Friday, July 28, 2017

How Much Do Issues Matter In Elections?

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Is this going to be an accurate portrayal of the 2018 midterms?

I had a good talk today with a progressive attorney, Dan Canon, running for Congress in a pretty red Indiana district. Dan's district, IN-09, has been a GOP bastion since 2010 when Republican Todd Young beat Blue Dog Baron Hill. Last year Trump beat Hillary there 61-34%. I asked Dan how he proposes to win in a district like that. He laid out a pretty comprehensive plan plan with lots of details-- that we'll be getting into here at DWT soon-- but the one thing he said that really stuck with me is that most voters are far less concerned with policy details than they are with being listened to and having their experiences and interests taken into account by political leaders and representatives.

Soon after speaking with him i read a piece at the National Journal by Josh Kraushaar making a related, albeit far from identical, point. He points out that Trump's new Republican base also doesn’t care all that much about issues. But what they do care about-- and what keeps Trump in their good graces no matter how insane and embarrassing he is to normal people-- is fighting the Left. It’s why, wrote Kraushaar, the hardcore Trumpanzee base-- about a third of the voters-- will stick with him, even as he humiliates one of his most loyal supporters.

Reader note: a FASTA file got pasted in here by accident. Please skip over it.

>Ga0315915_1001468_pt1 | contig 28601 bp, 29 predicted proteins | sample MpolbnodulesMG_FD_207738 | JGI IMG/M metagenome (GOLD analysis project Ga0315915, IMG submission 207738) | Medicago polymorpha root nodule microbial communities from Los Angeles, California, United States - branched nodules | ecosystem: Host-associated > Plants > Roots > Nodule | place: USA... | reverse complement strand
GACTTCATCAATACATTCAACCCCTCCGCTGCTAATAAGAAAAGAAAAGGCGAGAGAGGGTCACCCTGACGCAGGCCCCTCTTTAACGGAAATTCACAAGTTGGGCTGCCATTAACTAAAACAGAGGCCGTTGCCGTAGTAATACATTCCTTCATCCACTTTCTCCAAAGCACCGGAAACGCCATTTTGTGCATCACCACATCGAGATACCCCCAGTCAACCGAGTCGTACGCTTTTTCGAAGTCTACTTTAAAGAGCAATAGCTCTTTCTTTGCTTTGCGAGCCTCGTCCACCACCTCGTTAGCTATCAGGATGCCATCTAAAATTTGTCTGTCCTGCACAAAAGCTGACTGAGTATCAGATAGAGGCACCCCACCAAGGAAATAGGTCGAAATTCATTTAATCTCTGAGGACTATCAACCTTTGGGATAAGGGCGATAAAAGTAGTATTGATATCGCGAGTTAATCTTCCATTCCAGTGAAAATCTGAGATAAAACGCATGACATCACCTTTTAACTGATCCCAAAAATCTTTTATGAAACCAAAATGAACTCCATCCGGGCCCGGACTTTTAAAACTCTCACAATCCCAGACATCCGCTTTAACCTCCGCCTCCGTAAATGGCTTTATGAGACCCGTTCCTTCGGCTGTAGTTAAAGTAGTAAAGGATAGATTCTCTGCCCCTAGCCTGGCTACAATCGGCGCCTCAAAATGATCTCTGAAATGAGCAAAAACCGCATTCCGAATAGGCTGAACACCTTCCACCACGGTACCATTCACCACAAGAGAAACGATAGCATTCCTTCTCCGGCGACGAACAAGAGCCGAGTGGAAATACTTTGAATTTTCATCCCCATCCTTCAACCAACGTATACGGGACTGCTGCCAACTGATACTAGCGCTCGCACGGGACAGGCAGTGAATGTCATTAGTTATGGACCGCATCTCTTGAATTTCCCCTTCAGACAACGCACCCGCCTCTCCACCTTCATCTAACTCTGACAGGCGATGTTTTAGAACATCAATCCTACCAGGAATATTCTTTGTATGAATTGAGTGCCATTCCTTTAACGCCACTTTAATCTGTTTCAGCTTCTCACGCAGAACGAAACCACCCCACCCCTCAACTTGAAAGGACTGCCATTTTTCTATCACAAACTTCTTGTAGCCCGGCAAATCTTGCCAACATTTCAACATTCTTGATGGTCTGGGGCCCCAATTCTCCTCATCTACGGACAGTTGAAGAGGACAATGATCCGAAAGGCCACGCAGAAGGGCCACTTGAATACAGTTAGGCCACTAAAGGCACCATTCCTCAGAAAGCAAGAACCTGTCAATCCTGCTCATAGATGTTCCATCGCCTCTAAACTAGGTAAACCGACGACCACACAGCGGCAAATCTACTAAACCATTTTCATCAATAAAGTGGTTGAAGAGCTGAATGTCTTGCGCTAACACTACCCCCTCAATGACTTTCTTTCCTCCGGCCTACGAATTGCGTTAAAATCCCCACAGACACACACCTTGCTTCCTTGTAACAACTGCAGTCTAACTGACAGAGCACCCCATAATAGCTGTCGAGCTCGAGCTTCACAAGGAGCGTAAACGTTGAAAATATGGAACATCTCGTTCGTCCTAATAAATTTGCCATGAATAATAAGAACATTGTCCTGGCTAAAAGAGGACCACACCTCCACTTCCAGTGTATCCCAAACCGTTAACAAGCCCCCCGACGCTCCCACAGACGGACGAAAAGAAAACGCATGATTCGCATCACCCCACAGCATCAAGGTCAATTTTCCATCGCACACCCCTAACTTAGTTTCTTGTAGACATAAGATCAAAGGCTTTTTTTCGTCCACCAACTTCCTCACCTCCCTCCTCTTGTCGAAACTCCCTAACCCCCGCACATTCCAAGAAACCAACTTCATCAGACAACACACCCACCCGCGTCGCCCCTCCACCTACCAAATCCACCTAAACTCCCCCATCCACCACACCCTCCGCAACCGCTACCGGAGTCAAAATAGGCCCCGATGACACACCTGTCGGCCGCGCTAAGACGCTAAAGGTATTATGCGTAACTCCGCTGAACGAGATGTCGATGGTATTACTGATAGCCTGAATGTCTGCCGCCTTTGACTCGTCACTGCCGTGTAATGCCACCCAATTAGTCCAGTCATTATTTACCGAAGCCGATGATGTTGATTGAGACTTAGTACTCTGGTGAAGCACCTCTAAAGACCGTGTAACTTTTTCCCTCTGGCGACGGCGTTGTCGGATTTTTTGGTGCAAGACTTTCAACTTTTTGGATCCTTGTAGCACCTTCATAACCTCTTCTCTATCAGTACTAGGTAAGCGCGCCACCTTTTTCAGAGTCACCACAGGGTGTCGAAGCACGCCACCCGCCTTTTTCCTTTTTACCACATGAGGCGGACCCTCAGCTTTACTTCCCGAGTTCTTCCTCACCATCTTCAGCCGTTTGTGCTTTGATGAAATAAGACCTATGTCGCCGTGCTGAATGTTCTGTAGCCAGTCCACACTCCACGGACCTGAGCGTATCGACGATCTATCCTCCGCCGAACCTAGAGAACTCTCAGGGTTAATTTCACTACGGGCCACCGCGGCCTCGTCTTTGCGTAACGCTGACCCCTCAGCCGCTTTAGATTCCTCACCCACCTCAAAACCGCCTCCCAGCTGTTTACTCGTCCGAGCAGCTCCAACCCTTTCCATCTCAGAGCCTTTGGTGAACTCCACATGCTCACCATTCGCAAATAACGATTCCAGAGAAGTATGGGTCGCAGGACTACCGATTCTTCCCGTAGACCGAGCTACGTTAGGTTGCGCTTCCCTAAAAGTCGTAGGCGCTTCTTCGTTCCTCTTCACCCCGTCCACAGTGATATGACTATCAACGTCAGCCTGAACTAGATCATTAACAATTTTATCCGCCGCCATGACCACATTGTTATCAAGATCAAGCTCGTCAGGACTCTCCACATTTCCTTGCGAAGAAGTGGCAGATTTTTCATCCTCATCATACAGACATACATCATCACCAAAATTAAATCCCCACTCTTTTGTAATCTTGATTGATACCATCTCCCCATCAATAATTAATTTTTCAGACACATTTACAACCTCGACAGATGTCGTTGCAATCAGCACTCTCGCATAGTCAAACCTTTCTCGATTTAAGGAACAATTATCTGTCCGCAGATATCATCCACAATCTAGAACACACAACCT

This time, it’s the populists’ turn to make the mistake of predicting Donald Trump’s political demise. After humiliating Attorney General Jeff Sessions for recusing himself from the Russian investigation, Trump is testing the limits of how much chaos Republicans are willing to take. Already cracks are appearing in the conservative iceberg. The pro-Trump website Breitbart has taken Sessions’s side in the dispute. Several typically supportive Fox News hosts, like Tucker Carlson, have adopted a more critical posture on the president’s bullying of Sessions.